I would venture to say that for most larger chain commerical businesses, they will have multiple architectural options that they are considering before the come into a community. The one they first present will be the most cost efficient or is part of a new design agenda that they want to push. But they already ran the numbers and they would not be going into a location if the margins were tight. They already know that it will be profitable otherwise they would not even be entertaining the conversation.
 

Hink

OH....IO
Staff member
Moderator
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16,622
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59
I would venture to say that for most larger chain commerical businesses, they will have multiple architectural options that they are considering before the come into a community. The one they first present will be the most cost efficient or is part of a new design agenda that they want to push. But they already ran the numbers and they would not be going into a location if the margins were tight. They already know that it will be profitable otherwise they would not even be entertaining the conversation.
I think it is becoming more fluid. Businesses are understanding (and communities are regulating) design that is more inline with the community priorities. I think it will become harder and hard to argue that a McDonald's has to look terrible. There are thousands (millions?) served at restaurants that don't look tacky.
 

RandomPlanner

Cyburbian
Messages
1,895
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29
...I would venture to say that for most larger chain commerical businesses, they will have multiple architectural options that they are considering before the come into a community. The one they first present will be the most cost efficient or is part of a new design agenda that they want to push. But they already ran the numbers and they would not be going into a location if the margins were tight. They already know that it will be profitable otherwise they would not even be entertaining the conversation.
Agreed! It wasn't a building design, but years ago, my PB denied a sign variance based on my recommendation for an oversized sign that literally came in with the words "large pylon" stamped on the plans. The company's next application also requested a variance for size and this time, the plans were stamped with "medium pylon". I again recommended denial and argued that there certainly had to be a plan in their arsenal labeled "small pylon" that would fit our standards without the need for a variance. (Sadly, the PB approved the medium so we never saw the corporate plan for the small.)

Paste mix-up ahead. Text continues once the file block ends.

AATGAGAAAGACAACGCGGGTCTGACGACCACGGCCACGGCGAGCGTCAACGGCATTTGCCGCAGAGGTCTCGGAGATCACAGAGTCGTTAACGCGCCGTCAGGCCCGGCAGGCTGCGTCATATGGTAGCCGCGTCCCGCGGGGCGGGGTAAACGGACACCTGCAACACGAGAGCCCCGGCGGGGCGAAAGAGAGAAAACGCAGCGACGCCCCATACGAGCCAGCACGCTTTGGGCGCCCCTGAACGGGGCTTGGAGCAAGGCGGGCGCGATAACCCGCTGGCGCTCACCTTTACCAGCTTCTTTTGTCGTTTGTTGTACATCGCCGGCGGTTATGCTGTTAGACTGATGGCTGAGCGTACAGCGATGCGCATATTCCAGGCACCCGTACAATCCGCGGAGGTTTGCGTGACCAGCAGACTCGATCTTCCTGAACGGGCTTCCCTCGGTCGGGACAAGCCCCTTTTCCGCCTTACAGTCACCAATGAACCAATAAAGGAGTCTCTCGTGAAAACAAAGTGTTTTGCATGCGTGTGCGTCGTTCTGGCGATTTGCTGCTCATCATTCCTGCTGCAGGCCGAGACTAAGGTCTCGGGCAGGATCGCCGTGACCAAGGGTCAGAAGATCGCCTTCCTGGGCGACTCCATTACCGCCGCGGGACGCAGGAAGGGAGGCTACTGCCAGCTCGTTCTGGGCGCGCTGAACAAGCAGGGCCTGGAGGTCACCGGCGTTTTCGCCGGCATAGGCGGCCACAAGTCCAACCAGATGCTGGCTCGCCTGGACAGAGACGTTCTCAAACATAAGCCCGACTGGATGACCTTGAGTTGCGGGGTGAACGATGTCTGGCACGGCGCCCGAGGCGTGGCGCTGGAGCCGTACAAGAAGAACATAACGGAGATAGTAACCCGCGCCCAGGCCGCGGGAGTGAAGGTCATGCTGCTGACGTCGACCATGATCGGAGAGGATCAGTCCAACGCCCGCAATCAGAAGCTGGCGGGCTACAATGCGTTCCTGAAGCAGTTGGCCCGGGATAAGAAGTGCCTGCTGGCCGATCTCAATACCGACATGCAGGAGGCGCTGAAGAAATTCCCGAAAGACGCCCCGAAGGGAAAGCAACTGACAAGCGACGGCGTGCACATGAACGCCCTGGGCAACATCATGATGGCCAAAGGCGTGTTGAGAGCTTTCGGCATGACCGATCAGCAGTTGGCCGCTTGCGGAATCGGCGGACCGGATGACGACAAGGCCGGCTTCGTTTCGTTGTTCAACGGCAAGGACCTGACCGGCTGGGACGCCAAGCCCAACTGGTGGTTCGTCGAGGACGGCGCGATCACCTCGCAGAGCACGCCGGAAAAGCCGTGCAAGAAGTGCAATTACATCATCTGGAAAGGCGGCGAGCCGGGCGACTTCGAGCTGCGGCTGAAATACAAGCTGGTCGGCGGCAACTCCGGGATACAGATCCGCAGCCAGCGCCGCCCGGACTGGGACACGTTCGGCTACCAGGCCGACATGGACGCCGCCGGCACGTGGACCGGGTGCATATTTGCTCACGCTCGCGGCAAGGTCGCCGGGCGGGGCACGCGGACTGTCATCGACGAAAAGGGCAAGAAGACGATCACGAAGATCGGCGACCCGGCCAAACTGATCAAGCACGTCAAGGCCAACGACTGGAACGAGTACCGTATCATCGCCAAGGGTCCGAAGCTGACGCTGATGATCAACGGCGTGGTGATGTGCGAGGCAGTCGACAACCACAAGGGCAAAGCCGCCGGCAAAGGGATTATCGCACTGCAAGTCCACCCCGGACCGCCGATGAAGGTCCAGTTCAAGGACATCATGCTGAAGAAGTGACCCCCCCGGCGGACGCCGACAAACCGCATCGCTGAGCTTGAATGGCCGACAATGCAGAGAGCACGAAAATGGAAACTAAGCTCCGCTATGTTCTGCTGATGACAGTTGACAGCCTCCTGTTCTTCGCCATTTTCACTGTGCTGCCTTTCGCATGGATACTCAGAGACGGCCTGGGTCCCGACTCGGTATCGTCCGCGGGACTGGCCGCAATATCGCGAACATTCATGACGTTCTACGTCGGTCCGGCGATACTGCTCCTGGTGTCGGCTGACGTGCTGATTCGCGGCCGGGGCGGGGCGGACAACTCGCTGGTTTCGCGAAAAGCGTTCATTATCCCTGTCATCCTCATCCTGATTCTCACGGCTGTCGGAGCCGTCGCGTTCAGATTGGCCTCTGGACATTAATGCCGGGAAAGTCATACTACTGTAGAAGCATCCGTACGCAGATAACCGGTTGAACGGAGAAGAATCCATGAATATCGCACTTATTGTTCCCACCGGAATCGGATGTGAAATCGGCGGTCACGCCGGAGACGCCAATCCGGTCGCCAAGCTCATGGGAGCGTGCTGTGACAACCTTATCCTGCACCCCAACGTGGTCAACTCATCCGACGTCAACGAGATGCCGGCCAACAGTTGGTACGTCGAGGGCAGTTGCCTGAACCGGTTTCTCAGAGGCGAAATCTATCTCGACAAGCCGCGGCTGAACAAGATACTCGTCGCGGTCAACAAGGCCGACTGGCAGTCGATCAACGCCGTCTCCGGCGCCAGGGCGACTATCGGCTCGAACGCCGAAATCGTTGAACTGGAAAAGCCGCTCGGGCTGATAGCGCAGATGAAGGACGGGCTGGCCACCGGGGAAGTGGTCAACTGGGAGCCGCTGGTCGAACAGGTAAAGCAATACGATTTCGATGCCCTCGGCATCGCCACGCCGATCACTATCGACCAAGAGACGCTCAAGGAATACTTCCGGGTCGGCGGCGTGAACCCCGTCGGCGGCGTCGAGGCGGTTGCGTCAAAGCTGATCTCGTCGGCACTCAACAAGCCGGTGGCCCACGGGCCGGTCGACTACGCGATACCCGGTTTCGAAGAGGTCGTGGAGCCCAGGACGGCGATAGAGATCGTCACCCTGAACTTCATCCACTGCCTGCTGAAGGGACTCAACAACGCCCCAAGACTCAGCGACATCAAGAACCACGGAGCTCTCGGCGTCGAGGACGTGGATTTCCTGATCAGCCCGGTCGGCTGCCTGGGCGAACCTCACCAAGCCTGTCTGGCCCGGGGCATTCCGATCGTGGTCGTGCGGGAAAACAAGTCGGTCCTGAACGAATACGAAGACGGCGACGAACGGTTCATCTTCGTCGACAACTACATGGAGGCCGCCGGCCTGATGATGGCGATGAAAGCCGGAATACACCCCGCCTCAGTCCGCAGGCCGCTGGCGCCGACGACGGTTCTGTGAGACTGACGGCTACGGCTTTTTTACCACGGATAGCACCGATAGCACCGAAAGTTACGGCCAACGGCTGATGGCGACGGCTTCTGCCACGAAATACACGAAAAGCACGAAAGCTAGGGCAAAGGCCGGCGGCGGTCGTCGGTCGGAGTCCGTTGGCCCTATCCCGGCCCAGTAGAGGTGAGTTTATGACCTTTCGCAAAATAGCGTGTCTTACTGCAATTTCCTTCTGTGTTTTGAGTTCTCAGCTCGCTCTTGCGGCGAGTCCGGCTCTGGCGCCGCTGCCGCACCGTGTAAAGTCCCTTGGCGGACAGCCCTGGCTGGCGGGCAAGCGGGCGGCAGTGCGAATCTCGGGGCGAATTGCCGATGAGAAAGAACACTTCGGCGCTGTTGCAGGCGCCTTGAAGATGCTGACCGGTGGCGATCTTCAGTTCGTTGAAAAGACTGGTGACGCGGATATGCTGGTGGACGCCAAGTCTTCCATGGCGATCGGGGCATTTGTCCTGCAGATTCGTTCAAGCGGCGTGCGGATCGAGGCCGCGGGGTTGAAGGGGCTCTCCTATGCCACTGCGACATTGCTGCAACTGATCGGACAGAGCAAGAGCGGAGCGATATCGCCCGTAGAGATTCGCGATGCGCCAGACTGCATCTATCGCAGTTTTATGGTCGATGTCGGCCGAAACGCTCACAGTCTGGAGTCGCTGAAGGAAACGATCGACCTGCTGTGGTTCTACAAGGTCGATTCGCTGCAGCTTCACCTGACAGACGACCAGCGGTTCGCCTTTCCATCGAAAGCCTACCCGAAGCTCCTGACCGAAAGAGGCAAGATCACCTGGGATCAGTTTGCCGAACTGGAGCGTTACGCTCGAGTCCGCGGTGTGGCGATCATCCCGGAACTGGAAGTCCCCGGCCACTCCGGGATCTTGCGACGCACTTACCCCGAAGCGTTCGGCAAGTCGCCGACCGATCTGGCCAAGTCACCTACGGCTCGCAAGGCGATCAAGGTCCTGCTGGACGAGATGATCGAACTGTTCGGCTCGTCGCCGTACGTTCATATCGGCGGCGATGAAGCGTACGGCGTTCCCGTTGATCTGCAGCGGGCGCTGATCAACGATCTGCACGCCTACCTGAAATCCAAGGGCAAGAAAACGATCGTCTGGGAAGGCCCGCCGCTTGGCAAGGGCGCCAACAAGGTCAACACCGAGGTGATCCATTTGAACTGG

I have had countless conversations over the years with developers claiming that corporate has strict requirements. In more recent years, I've seen more flexibility from the developers -- even to the point that one developer agreed to adhere to design standards that were not yet adopted!


Here's an example of McDonald's wanting to be on a busy historic street in downtown Savannah. Please walk around the corner on the side street and notice the WALK-UP window! https://www.google.com/maps/@32.0798279,-81.0952365,3a,75y,38.76h,92.11t/data=!3m6!1e1!3m4!1su_YFt6qzM6kFwrqE3HaSJg!2e0!7i13312!8i6656 (Google Maps)
 

Dan

Dear Leader
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19,552
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A few from the files. I'll post more as I find them.

Rite Aid, Mayfield Heights OH

rite_aid_mayfield_heights_0h.jpg


CVS, Woodmere OH

CVS_woodmere_oh.jpg


Walgreens, Independence OH

walgreens_independence_oh_01.JPG


walgreens_independence_oh_02.JPG


walgreens_independence_oh_03.JPG


walgreens_independence_oh_04.JPG


McDondald's, Independence OH. Planners and locals love it, but it's also the subject of a lot of mockery among the urbanatti.

mcdonalds_independence_oh_01.JPG


mcdonalds_independence_oh_02.JPG


mcdonalds_independence_oh_03.JPG


mcdonalds_independence_oh_04.JPG
 

UrbanUnPlanner

Cyburbian
Messages
47
Points
2
A few from the files. I'll post more as I find them.

Rite Aid, Mayfield Heights OH

View attachment 54421

CVS, Woodmere OH

View attachment 54422

Walgreens, Independence OH

View attachment 54426

View attachment 54425

View attachment 54424

View attachment 54423

McDondald's, Independence OH. Planners and locals love it, but it's also the subject of a lot of mockery among the urbanatti.

View attachment 54427

View attachment 54428

View attachment 54429

View attachment 54430
All of these are nicely done as far as buildings go -- I could see the Walgreens using the 2nd floor for a stockroom, and it looks like the McDs might be doing something with its 2nd floor even, but the site plans, sadly, let them down somewhat in being rather suburban still. I could easily see any of the corner-drugstore buildings pictured getting built in a more urban context with the proper site planning, though, and I wouldn't be too bothered by any of them if they popped up on a street corner here. I do have one nitpick with the big portico on the McDs, though: why double the columns at the front corners? It makes the portico look rather McMansion-y in my eyes....